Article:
Nandasiri Jasentuliyana aka “Nandi,” in Sunday Times, 1 September 2019, where the title is “A Legendary Author’s Autobiography”
Namel Weeramuini’s compelling autobiography was launched on his 85th birthday, before a large audience at the Namel Malini Punchi Theatre yesterday.We live in a global village where the main road has many forks and takes us on many incredible journeys. It is increasingly difficult to know the final destination of these journeys. It means we choose the life we want for ourselves often amid uncertainty.
We choose the paths of our lives by doing the best we can to be bold each moment when we come to a fork, Namel was indeed bold right at each such moment and chose his own paths, and let life roll along without certainty of outcome as noted in the apt title of his autobiography, Sailed I on Life – Like a Lark in the Sky.
In his book, he vividly describes the tortuous journey he experienced while flying aimlessly as a lark over land and across oceans until he perches on his ‘lovable’ nest, the ‘Punchi Theatre’ (the Guhawa). On that journey, he had two wings propelling him forward, his ferocious passion for theatre arts and his uncompromising love for his wife, Malini. The rest was mundane to him and mattered only in so far as it supported the family he so dearly loved and nourished his immersion in the world of dramatic arts.
The book presents a rich and heart-warming portrait of an exceptional man, his family, and his life and times. Namel, in his own unique style, tells his story, warts and all. He writes about his arduous and fascinating journey from his humble childhood as a gamekolla in the south of Sri Lanka, to the days when he was a respected lawyer in London, and finally, an accomplished dramatist recognised as among the best in his motherland.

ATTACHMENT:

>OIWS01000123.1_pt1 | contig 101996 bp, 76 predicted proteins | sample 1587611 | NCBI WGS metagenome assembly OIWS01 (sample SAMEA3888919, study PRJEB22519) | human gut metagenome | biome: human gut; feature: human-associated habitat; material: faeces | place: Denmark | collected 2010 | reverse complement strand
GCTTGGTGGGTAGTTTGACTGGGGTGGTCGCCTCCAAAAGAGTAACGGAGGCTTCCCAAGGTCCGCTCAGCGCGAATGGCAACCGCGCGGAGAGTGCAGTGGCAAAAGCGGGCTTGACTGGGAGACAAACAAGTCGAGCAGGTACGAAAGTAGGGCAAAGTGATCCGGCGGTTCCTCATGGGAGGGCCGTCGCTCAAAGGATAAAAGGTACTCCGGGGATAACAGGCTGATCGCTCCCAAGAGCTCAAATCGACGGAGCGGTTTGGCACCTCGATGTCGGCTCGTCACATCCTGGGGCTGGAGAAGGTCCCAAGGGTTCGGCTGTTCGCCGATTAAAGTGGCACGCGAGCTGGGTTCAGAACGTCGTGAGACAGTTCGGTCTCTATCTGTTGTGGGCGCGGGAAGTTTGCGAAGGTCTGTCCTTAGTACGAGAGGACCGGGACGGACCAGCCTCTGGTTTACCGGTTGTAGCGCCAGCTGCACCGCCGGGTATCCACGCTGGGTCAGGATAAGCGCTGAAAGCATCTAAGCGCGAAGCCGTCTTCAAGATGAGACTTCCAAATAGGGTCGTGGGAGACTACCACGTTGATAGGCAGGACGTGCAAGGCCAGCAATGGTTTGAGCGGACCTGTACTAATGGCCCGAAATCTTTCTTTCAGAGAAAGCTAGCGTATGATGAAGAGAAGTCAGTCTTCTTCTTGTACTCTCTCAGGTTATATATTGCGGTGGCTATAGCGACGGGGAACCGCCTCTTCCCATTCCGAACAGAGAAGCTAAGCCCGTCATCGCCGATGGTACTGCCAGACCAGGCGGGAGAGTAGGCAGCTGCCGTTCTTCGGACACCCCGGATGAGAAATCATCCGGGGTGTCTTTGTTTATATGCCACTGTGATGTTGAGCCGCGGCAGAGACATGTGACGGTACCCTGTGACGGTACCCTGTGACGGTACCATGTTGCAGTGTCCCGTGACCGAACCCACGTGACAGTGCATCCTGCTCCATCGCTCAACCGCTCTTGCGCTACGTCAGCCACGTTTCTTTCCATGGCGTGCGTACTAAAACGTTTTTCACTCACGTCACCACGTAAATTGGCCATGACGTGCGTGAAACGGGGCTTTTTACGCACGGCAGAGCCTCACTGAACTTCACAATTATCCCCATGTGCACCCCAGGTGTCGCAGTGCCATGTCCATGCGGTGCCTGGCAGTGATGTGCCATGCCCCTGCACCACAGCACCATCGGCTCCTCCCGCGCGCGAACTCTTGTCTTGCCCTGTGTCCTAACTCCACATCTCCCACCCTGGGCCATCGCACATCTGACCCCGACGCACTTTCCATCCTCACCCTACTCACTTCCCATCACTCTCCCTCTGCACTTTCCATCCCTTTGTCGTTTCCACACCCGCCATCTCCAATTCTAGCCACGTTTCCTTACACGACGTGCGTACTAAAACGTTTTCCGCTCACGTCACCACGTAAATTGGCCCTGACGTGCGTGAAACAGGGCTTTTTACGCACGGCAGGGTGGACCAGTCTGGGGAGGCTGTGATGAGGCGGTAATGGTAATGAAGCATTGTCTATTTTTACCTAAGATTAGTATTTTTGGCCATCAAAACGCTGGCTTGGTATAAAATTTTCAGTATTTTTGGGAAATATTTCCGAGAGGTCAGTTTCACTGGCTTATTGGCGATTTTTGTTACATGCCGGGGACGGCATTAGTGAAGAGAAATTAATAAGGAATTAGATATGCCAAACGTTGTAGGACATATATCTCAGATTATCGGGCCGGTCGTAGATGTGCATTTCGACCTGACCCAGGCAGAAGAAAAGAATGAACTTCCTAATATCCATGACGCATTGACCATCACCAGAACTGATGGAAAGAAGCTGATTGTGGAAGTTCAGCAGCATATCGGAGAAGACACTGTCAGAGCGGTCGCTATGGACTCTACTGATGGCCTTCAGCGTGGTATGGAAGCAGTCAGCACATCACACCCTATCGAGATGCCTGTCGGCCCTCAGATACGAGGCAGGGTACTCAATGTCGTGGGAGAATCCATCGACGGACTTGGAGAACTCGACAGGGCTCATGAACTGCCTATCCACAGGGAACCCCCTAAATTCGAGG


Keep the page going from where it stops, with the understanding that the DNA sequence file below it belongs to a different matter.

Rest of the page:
In 99 mini chapters spread over a brisk 500 pages, he tells his story chronologically, and we hurtle forward led by our narrator. Yet, he has time for details about his friends and family, teachers, clients, of people he has met and places he has visited.
Where Namel does linger, is on his personal hardships, being sacked from his primary school, years of aimlessly moving from place to place, school to school as a student and as a teacher, job to job, and country to country. Battling for an anchor, he describes how he found the vehicle for all his inner yearnings in the theatre and literary world.
He describes growing up in the seaside village of Balapitiya as one of four children in a household helmed by a pious mother, under the wings of his uncle Danielle Mama, and cared for by an uncle who was a Buddhist monk, his father being deceased when he was a pre-schooler. He takes us through his school years when he was bullied and eventually how his temper got better of him, resulting in his being sacked from his school. These difficult formative moments are movingly described in a way that conveys the awkwardness and excitement of childhood, as well as, the fear and humiliation of a young boy who was ridiculed by bullies.
As fate would have it, with no school to attend, during this time in his life, he happened to acquire a habit of reading that stood in good stead in later life.
Typical of the book as a whole, he is both unsparing in relaying the embarrassing details of his most difficult times of getting sacked from school, and later, from his job as a legal draftsman.
And still later, how he survived by pumping gas on the streets of London, and how he was swindled by the employees of his law firm also in London, resulting in a highly publicized event that brought heartache and embarrassment.